There is only one flagging passage in the book — the lengthy excursion on how Taft Schreiber (Lew’s abiding rival at MCA) tried to handle the Nixon years. For reasons beyond conjecture, Ms. Bruck gets into lengthy extracts from Oval Office tape transcripts and a kind of detail that is so boring it makes Lew seem smarter for not being around. That lapse is easily forgiven, however, when you come to the riveting story of how Lew and Michael Ovitz (a man who took Lew for a model as much as Lew aped Mr. Mayer) made the deal that sold MCA to Matsushita — and that is the greatest disaster of Lew’s life, even if it made him and his cronies very, very rich.
All of this, and the earlier stuff on how Lew broke the studio system by boosting profit participation for talent and how he then came to be running a movie studio and a TV studio, is first-rate business history (so long as you stay wary about which gossip or recollections to trust).
Two things emerge: Stein and Wasserman made MCA and Universal in their own image — the stress was so much on business that the product was usually overlooked. Thus, it’s very telling to learn that Universal never won a Best Picture Oscar between All Quiet on the Western Front (1930) and The Sting (1973). Lew made MCA agents enforcers of harsh, tireless rectitude — guys in dark suits, white shirts, dark ties and horn-rimmed glasses. Depending on your point of reference, they looked like CIA men, or Michael Corleone, or like the black tower built at Universal City, and now the Wasserman Building.
Lew Wasserman doesn’t come across as a human being so much as a force meant to impress or intimidate others. He lived by the barren credo “A tidy desk and a tidy mind.” MCA had no office love affairs — the screwing was all on a higher, fiscal plane (for example, the SAG waiver that allowed MCA to be both agent and producer in television, which lasted nearly a decade, made a fortune, and was enabled by Reagan and Walter Pidgeon). The involvement in charity, in art collecting and in politics all came along as extra refinements in this dark model. Lew believed in very little but power, staying in power and having the respect of others. He stressed loyalty and honesty in many small things and totally ignored their betrayal in larger matters.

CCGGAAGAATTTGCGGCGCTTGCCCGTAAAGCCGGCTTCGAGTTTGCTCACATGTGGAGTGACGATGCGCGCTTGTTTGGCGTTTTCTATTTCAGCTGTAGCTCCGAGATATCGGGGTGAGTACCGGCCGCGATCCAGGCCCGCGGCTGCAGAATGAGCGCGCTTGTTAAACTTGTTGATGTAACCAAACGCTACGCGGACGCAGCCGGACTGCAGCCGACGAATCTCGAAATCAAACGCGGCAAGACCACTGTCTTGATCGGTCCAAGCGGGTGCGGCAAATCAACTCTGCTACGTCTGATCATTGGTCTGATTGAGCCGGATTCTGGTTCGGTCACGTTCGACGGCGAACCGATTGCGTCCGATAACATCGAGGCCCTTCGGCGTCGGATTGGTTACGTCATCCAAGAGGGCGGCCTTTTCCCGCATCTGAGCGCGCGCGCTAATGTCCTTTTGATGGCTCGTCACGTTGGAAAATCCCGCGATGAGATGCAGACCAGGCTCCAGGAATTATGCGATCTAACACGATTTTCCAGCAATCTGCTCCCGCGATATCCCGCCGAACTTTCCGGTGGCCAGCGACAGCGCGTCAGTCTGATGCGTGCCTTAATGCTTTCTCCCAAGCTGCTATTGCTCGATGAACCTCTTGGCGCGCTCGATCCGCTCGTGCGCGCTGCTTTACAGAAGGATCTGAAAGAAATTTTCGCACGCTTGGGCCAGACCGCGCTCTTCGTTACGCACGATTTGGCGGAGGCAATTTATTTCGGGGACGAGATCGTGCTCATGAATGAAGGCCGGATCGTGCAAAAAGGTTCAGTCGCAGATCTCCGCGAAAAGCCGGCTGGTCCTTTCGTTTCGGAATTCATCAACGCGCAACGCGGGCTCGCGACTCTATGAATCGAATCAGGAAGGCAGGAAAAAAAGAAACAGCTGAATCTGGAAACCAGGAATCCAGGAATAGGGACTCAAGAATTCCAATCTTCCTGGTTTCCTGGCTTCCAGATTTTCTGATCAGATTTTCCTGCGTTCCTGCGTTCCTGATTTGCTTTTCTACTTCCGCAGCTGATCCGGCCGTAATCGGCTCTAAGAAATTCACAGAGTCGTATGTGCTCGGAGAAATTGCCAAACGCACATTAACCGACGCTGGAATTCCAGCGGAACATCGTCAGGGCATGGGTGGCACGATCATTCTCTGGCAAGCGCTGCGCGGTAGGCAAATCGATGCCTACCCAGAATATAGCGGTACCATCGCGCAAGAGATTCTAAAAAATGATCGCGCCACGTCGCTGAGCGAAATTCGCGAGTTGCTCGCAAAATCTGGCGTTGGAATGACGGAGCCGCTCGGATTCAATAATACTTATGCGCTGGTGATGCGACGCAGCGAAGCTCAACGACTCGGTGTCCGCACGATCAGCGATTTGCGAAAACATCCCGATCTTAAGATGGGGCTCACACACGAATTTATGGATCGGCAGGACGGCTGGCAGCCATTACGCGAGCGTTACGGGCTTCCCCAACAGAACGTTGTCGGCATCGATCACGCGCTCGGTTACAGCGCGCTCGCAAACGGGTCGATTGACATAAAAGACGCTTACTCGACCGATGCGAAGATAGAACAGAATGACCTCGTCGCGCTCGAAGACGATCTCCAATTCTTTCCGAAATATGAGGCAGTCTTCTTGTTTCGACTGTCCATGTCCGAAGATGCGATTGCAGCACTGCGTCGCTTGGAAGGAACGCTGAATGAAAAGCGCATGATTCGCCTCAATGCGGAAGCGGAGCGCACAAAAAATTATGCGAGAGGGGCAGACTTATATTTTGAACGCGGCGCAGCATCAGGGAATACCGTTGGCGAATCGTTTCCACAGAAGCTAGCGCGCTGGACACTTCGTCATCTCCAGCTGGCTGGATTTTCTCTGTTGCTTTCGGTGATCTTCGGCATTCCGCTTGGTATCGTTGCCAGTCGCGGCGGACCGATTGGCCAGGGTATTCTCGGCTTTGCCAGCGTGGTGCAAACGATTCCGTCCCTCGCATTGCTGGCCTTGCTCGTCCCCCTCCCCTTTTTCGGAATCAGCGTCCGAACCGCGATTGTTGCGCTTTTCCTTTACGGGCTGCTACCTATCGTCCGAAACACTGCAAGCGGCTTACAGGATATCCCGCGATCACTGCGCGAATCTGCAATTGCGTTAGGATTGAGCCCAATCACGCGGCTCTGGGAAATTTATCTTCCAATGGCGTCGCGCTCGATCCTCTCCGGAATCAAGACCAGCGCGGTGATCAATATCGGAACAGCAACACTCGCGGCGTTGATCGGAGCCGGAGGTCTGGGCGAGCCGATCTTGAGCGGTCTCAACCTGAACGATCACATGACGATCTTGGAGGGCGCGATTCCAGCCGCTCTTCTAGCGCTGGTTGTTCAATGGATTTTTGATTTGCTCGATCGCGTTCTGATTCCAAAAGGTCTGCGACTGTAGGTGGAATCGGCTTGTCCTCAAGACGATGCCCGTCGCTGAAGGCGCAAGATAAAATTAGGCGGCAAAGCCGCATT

And there’s the second point about this book, and maybe the chief reason for writing it — the steady history of links between Stein and Wasserman and organized crime. Lew was a donor to charity; he was a guiding force in the Democratic Party in Hollywood — and a more secret but just as effective promoter of Republican interests. He was also someone who preferred to believe that Moe Dalitz (from Cleveland, Lew’s birthplace) had given up old habits before he got into Las Vegas; that Willie Bioff, Sidney Korshak and Jules Stein were unfairly maligned business associates rather than people who grew up working with organized crime and who easily lifted its dress code, its language and its use of menace.
Don’t even pretend to be shocked by this — and don’t pretend that you or we are going to do anything about it. The histories of show business, the movies, Las Vegas and organized crime make an archipelago of deeply motile land masses in the stream of cash flow itself. Those “dirty” businesses are much cleaner now, but their lessons have all been learned on Respectability Row. It’s unorganized crime that we abhor.
But make no mistake: That shady alliance led to a condition in which the business, the deal and the money are vital, and no one much cares anymore what the product is. Mighty in their day, MCA and Universal are now wrecked. Did Lew cause that, out of fatigue? Or did he do it to highlight his own achievements in contrast to the desert to come? If you want great movies — and America has to decide about that — trust an untidy desk to produce them.
David Thomson’s The New Biographical Dictionary of Film was published in October by Knopf and is now in its sixth printing.